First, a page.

In the previous scenes, Sylvester has endured a long and solitary sojourn after accidentally transforming himself into a rock. Several seasons have come and gone with no solution to his dilemma in sight. As winter is followed by spring, his parents feel like they should try to get on with their lives, especially Mr. Duncan, who makes his wife a picnic and coaxes her to come for a walk. Without knowing it, they set up their picnic right alongside the rock where their son is trapped, and when Mr. Duncan discovers Sylvester’s magic pebble (unaware of its magical powers), he makes a wish that leads to an unexpected surprise – their son is changed from a rock back into a donkey! The parents can’t believe that a happy accident has restored their beloved son, but the three return home with a new awareness of how important they all are to one another.
Starting with the previous post, I explained how the Enchantment Theatre production of Sylvester and the Magic Pebble takes a detour from Steig’s book in its middle section, trying to dramatize the passage of the seasons and the months that Sylvester spent trapped as a large rock as a result of a magic spell gone awry. After observing a trio of squirrels and a family of pigs, Sylvester falls into a reverie and we get a “dream ballet”-style flashback to his parents’ courtship and his birth and childhood.
The first part of the ballet dramatizes the courtship of the Duncans, and the music builds at the end as the stork (!) brings their baby, Sylvester. The second part of the Dream Ballet, in which the parents spend happy days watching their baby grow up, is a composition called Waltz For Miles, which was posted on Day 145, my grandson’s birthday, but here it is again:
Describing his efforts to compose music for a poignant scene in the film The Sand Castle, composer Alec Wilder wrote, “Man, I wrote my sad ass off for that scene,” and that’s pretty much how I feel about the music I’ve posted today. This sequence evokes all my tender feelings about my wife and family – maybe it’ll conjur up some emotions for you too!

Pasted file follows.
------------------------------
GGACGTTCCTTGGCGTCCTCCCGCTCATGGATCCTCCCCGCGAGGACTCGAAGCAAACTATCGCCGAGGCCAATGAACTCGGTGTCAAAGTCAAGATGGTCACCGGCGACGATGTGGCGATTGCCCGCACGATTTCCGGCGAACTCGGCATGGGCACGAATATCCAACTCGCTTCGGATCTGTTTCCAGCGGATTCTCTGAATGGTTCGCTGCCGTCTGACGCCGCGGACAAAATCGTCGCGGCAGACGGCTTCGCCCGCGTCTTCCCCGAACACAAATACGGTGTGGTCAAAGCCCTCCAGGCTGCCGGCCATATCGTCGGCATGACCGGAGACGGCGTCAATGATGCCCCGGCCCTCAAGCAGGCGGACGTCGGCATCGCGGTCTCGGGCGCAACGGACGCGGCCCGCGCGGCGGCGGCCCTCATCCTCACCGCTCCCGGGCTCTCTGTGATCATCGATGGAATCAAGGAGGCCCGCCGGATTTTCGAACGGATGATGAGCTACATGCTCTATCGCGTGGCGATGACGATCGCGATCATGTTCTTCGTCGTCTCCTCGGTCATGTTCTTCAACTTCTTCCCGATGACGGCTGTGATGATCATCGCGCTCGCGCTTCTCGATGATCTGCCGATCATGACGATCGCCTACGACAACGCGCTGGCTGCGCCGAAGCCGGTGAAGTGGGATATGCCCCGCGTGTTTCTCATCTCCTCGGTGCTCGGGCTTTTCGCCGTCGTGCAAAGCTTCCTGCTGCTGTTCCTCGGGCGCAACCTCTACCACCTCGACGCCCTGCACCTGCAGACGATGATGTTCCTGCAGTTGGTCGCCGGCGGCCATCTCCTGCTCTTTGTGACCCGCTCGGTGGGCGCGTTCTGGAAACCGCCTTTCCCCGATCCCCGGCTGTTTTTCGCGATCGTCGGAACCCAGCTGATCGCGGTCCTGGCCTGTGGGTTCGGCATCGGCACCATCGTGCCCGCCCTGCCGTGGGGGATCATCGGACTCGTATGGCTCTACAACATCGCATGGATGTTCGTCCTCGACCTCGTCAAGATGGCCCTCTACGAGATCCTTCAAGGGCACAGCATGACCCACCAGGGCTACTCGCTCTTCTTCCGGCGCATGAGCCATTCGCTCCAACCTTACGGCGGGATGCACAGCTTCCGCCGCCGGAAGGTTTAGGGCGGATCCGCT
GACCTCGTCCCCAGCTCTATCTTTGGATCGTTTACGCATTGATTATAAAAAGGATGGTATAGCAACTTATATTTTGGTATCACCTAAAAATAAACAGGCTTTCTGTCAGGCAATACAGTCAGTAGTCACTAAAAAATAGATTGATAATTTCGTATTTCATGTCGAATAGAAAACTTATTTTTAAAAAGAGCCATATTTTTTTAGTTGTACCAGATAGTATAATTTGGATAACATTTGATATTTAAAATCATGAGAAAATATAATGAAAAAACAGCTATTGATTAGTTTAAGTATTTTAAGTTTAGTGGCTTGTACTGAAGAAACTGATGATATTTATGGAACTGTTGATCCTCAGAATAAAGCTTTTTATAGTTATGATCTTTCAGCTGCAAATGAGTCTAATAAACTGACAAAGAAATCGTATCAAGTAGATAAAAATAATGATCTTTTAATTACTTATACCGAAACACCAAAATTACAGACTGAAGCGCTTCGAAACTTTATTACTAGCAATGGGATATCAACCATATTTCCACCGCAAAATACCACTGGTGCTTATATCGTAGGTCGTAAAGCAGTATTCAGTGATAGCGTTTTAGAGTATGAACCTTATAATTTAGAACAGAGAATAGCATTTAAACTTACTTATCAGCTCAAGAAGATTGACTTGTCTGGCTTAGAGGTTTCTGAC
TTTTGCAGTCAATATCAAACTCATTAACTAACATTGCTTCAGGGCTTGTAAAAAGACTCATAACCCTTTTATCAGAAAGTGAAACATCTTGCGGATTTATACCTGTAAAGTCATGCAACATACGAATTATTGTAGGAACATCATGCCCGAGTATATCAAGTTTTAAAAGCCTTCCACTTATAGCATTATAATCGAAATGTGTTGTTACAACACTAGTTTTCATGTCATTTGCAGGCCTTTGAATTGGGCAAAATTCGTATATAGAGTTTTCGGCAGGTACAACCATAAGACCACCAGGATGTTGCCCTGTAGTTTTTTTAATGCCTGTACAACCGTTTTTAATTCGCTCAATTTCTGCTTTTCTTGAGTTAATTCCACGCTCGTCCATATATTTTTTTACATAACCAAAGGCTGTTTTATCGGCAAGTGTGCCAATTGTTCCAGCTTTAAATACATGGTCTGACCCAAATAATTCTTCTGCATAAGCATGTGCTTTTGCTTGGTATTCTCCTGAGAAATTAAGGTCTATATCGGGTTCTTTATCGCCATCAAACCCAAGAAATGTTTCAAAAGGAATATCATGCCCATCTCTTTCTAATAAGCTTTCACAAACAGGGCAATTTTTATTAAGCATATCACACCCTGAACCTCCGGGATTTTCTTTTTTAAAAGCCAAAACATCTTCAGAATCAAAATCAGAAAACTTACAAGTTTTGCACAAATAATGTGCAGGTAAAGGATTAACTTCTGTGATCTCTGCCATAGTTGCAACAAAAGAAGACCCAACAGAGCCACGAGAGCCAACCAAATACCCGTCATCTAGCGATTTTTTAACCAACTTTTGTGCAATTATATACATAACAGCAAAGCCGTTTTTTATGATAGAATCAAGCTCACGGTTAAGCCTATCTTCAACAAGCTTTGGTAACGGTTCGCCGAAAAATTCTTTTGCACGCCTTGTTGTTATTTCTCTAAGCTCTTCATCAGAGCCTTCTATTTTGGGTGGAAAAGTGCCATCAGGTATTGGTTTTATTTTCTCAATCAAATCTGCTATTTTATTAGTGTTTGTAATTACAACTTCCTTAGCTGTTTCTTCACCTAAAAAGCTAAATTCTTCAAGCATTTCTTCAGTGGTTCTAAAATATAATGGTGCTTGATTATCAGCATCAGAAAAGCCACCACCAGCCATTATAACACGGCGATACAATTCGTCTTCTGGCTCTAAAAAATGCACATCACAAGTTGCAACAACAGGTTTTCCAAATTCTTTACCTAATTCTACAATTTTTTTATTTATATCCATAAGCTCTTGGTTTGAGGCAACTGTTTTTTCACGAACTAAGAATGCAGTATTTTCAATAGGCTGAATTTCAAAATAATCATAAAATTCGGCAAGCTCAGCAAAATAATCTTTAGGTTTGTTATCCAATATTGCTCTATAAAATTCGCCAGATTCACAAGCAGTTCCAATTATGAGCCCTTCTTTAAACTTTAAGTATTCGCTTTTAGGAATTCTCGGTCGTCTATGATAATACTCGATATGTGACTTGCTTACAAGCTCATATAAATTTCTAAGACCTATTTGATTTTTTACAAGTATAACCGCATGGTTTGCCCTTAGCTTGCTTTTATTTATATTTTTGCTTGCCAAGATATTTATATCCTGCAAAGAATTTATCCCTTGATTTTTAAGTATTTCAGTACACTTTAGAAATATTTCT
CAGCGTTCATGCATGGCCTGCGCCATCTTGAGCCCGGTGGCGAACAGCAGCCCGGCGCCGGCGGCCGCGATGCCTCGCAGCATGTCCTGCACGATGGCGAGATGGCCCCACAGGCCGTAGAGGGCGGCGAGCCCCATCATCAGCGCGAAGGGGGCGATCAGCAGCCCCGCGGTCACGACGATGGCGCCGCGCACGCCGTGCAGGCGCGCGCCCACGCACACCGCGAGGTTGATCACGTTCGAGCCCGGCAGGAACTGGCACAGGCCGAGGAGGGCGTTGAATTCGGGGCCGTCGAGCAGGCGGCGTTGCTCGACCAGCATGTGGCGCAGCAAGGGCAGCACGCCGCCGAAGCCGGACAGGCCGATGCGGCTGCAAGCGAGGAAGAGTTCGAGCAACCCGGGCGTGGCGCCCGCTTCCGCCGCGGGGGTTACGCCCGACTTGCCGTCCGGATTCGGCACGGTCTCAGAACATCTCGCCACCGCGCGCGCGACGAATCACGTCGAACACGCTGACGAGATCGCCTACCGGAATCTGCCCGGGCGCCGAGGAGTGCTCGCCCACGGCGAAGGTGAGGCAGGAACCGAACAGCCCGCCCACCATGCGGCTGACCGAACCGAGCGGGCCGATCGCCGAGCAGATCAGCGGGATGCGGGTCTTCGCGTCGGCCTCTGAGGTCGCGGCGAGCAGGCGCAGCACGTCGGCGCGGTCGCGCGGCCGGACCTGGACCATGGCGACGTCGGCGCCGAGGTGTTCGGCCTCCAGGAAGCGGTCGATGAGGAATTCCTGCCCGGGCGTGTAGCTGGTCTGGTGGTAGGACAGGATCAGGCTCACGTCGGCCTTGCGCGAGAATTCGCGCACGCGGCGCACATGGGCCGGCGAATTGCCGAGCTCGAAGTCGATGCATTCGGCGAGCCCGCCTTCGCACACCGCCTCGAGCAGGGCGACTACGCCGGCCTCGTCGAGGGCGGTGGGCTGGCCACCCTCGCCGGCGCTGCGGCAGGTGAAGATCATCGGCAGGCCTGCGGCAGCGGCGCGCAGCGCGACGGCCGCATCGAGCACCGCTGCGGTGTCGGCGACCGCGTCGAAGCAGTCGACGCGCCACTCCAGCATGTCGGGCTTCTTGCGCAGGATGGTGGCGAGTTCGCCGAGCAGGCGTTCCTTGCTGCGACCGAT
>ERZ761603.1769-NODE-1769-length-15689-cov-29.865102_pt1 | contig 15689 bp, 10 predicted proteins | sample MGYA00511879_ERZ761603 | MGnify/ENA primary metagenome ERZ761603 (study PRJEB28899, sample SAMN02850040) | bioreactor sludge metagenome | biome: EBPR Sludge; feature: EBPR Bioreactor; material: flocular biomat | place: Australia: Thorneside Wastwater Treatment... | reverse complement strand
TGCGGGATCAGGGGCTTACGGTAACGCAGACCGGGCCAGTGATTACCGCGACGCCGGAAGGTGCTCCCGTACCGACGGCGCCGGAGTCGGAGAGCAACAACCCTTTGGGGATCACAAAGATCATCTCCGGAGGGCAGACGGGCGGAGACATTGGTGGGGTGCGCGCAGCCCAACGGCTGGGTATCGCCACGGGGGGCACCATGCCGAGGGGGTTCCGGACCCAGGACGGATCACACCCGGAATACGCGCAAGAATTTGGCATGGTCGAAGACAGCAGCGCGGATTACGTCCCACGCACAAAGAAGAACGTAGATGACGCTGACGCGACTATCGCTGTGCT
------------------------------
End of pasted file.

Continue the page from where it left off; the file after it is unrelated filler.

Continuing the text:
For today’s post, I’m taking a breather from Leading Lady songs to celebrate my grandson’s fourth birthday. Miles Buffalo Gilbert was born on May 25, 2011, and in the spring and summer of the following year, I composed the score for Enchantment Theater Company’s production of Sylvester and the Magic Pebble. The production included a sequence which was not in William Steig’s story, a flashback to Sylvester’s birth and childhood, with tender, happy scenes where he bakes cookies with his mom and builds something with his dad in the back yard. I scored the sequence with a simple but poignant jazz waltz, and decided to name the tune for my grandson. It evokes happy memories of times spent with my own sons, and experiences that await my son Alex as he discovers the joys (and all the many emotions) of fatherhood. The fierce joy of fatherhood was something I never expected to be so powerful!
Today’s post from Leading Lady is a song for a character who disappeared from the show after the 2012 reading. For the first few drafts of the show, Seth and I had included a character called Georgie Callahan, Mary’s brother and Michael’s son. We tried to get some dramaturgical benefit from their sibling rivalry, and initially the idea of Georgie as a ne’er-do-well who was the apple of his father’s eye seemed to have some value. This song was written for Georgie to sing at his father’s wake – the death of Michael Callahan was also part of the plot in those early drafts – and it’s meant to evoke a maudlin barroom ballad style. Tyler Houchins gives a fine effort in this recording from 2012.
This melody, as I mentioned a few days ago, was incorporated into Harold as part of the rocket ship ride music, but began its life in New York City as a song for Francis in Gemini the Musical. Dan Micciche sings it on the track below; after you’ve had a chance to listen, you can go back and hear it in Harold and be eligible for a Ph.D. in Musicology (or Chazzy-ology), especially after reading the analytical commentary that follows the lyric.